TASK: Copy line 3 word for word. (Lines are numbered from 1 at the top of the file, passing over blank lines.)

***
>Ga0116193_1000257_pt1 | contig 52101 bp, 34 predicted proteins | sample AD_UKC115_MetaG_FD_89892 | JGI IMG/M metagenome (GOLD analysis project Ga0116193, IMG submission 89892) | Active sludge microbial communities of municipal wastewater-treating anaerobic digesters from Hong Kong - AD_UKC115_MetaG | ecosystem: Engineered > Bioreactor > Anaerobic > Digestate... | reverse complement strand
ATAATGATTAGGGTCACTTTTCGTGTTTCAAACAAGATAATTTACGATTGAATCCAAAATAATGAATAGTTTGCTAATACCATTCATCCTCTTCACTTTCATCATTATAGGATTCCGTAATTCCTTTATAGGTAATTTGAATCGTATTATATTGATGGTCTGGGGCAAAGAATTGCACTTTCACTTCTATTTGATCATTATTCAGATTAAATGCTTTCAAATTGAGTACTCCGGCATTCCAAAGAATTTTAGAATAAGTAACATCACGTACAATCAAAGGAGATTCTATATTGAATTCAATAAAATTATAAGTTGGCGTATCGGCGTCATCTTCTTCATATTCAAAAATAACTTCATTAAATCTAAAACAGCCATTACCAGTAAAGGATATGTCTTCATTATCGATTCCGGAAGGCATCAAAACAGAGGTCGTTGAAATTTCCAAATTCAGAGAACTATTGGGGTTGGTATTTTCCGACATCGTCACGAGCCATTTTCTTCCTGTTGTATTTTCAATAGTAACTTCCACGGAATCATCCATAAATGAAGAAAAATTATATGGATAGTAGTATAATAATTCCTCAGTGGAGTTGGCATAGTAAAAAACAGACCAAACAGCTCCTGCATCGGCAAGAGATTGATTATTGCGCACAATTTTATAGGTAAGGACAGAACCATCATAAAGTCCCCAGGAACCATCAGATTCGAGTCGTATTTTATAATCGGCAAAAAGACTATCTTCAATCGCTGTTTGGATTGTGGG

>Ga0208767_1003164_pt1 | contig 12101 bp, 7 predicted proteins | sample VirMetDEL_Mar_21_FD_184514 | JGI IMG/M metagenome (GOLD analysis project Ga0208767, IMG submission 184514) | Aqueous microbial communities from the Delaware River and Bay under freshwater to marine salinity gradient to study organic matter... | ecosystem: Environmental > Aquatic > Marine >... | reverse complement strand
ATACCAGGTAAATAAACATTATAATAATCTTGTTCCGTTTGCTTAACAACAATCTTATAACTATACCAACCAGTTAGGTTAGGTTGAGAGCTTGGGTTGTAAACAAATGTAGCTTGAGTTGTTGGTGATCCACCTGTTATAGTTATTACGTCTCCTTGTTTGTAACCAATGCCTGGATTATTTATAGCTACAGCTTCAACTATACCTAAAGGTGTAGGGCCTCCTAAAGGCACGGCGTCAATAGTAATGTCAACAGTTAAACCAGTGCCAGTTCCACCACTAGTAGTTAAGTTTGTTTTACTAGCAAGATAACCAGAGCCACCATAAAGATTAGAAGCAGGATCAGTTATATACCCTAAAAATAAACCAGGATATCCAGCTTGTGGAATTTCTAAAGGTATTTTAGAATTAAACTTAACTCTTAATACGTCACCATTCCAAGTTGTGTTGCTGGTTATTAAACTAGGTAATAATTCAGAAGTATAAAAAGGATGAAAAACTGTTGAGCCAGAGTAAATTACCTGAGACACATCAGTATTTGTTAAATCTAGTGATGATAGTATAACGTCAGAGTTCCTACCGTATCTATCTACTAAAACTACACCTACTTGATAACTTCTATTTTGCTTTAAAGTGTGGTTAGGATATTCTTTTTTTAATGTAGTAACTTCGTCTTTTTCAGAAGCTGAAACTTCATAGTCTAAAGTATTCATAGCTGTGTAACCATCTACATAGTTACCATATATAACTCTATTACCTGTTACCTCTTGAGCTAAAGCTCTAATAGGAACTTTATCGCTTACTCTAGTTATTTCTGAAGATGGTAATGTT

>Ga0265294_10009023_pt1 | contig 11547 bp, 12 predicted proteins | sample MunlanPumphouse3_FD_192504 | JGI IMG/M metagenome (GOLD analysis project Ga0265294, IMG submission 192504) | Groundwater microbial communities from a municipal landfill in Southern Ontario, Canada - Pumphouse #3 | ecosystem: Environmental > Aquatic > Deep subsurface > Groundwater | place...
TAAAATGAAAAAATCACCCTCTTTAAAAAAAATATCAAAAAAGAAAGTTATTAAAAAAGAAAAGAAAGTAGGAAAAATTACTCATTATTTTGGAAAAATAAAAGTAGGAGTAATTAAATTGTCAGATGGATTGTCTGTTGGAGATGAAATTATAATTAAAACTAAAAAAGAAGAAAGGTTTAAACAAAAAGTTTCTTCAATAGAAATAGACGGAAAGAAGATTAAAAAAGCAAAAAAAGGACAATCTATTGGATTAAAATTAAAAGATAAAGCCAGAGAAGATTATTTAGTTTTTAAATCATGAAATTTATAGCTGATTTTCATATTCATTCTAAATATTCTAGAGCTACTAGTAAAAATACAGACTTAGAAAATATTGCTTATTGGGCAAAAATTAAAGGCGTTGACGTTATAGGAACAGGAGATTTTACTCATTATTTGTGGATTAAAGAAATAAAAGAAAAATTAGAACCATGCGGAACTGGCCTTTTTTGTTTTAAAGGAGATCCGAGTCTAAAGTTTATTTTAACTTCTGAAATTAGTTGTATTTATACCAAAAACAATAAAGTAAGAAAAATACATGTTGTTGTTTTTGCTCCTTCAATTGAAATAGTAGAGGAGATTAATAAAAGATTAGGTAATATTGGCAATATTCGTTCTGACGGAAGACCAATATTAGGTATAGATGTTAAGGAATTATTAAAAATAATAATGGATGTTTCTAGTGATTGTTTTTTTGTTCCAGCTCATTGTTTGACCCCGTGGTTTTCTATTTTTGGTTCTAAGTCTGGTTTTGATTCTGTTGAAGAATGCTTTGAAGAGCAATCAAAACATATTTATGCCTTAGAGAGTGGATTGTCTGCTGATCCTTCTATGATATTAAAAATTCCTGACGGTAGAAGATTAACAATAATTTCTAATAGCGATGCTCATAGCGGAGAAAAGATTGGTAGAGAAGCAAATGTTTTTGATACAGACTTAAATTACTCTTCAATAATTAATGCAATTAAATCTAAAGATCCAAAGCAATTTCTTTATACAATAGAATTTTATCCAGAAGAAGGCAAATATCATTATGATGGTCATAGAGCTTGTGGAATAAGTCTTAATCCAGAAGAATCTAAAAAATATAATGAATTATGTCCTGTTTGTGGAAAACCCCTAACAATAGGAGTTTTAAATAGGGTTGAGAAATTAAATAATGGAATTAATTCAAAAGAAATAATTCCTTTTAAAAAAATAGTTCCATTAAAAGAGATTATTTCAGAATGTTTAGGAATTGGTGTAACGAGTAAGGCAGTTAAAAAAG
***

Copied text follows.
>Ga0208767_1003164_pt1 | contig 12101 bp, 7 predicted proteins | sample VirMetDEL_Mar_21_FD_184514 | JGI IMG/M metagenome (GOLD analysis project Ga0208767, IMG submission 184514) | Aqueous microbial communities from the Delaware River and Bay under freshwater to marine salinity gradient to study organic matter... | ecosystem: Environmental > Aquatic > Marine >... | reverse complement strand